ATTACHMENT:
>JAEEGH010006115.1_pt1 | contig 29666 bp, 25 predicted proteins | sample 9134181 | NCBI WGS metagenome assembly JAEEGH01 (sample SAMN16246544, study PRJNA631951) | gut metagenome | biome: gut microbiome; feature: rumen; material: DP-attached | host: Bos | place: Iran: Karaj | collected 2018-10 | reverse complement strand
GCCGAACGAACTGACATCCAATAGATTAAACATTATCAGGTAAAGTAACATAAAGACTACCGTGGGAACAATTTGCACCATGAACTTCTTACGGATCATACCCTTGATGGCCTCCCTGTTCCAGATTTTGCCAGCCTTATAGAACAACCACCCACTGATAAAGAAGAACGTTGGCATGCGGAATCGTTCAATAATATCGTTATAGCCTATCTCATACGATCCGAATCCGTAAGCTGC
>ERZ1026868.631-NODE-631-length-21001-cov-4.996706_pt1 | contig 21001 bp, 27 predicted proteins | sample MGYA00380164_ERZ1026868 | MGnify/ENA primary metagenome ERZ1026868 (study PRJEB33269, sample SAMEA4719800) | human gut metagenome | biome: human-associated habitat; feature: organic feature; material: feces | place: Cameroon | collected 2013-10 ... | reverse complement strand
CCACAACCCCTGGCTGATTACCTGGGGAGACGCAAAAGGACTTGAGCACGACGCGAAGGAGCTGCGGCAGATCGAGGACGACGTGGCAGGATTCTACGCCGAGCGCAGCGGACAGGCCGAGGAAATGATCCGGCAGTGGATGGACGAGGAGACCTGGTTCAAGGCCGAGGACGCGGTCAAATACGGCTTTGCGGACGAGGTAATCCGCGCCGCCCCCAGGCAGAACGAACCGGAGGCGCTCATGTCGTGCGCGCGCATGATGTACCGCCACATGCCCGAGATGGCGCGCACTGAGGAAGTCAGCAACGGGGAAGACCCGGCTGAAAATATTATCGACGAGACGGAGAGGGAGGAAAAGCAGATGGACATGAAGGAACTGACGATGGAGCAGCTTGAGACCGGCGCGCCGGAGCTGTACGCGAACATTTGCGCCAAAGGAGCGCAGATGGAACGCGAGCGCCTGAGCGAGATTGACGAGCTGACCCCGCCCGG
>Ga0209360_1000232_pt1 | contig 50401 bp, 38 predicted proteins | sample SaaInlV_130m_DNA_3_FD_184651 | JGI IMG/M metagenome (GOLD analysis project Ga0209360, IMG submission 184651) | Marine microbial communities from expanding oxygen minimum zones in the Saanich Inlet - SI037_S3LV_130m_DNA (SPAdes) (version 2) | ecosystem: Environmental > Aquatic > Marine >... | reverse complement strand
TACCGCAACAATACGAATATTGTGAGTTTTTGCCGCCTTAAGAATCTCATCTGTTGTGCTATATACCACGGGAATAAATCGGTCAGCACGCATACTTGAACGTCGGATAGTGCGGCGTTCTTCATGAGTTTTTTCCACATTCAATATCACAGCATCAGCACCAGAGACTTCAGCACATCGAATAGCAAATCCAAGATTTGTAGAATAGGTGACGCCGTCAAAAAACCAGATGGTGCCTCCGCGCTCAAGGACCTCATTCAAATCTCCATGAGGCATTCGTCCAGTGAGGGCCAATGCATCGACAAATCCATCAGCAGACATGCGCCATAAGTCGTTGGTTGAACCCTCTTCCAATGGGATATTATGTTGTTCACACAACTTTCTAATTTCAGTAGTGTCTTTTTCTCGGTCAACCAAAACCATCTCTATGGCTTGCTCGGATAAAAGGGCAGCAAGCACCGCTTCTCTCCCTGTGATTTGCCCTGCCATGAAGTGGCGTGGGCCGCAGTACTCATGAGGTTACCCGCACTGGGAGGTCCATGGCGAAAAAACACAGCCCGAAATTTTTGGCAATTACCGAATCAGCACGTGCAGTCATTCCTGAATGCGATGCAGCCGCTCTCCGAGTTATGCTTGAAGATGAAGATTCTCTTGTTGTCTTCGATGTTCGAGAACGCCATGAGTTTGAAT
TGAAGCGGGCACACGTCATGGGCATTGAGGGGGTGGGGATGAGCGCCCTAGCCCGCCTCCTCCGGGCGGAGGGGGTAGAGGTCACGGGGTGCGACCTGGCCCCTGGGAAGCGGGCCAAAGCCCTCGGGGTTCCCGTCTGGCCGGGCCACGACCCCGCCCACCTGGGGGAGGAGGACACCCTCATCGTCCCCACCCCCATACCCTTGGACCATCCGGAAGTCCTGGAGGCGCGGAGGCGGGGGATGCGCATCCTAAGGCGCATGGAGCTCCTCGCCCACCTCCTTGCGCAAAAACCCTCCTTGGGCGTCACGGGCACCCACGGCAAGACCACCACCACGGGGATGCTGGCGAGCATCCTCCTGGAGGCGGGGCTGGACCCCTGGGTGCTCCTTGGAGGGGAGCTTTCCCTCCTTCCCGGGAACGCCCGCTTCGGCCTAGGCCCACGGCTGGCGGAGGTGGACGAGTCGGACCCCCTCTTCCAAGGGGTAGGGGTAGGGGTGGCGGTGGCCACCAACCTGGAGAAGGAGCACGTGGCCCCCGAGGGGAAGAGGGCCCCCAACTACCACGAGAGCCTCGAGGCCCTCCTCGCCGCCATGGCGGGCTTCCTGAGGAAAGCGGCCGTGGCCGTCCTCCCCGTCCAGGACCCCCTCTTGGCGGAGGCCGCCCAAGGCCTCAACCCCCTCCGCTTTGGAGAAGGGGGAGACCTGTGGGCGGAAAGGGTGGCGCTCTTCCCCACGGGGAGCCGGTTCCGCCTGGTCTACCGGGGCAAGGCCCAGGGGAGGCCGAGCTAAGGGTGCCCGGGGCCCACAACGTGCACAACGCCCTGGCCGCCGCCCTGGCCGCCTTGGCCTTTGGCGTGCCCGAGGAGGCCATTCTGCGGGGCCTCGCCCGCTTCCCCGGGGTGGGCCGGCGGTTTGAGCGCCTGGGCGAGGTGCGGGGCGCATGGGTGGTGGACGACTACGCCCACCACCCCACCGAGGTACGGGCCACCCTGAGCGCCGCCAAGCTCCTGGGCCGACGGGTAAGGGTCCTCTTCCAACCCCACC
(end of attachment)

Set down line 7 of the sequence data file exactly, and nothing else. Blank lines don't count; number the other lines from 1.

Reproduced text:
TGAAGCGGGCACACGTCATGGGCATTGAGGGGGTGGGGATGAGCGCCCTAGCCCGCCTCCTCCGGGCGGAGGGGGTAGAGGTCACGGGGTGCGACCTGGCCCCTGGGAAGCGGGCCAAAGCCCTCGGGGTTCCCGTCTGGCCGGGCCACGACCCCGCCCACCTGGGGGAGGAGGACACCCTCATCGTCCCCACCCCCATACCCTTGGACCATCCGGAAGTCCTGGAGGCGCGGAGGCGGGGGATGCGCATCCTAAGGCGCATGGAGCTCCTCGCCCACCTCCTTGCGCAAAAACCCTCCTTGGGCGTCACGGGCACCCACGGCAAGACCACCACCACGGGGATGCTGGCGAGCATCCTCCTGGAGGCGGGGCTGGACCCCTGGGTGCTCCTTGGAGGGGAGCTTTCCCTCCTTCCCGGGAACGCCCGCTTCGGCCTAGGCCCACGGCTGGCGGAGGTGGACGAGTCGGACCCCCTCTTCCAAGGGGTAGGGGTAGGGGTGGCGGTGGCCACCAACCTGGAGAAGGAGCACGTGGCCCCCGAGGGGAAGAGGGCCCCCAACTACCACGAGAGCCTCGAGGCCCTCCTCGCCGCCATGGCGGGCTTCCTGAGGAAAGCGGCCGTGGCCGTCCTCCCCGTCCAGGACCCCCTCTTGGCGGAGGCCGCCCAAGGCCTCAACCCCCTCCGCTTTGGAGAAGGGGGAGACCTGTGGGCGGAAAGGGTGGCGCTCTTCCCCACGGGGAGCCGGTTCCGCCTGGTCTACCGGGGCAAGGCCCAGGGGAGGCCGAGCTAAGGGTGCCCGGGGCCCACAACGTGCACAACGCCCTGGCCGCCGCCCTGGCCGCCTTGGCCTTTGGCGTGCCCGAGGAGGCCATTCTGCGGGGCCTCGCCCGCTTCCCCGGGGTGGGCCGGCGGTTTGAGCGCCTGGGCGAGGTGCGGGGCGCATGGGTGGTGGACGACTACGCCCACCACCCCACCGAGGTACGGGCCACCCTGAGCGCCGCCAAGCTCCTGGGCCGACGGGTAAGGGTCCTCTTCCAACCCCACC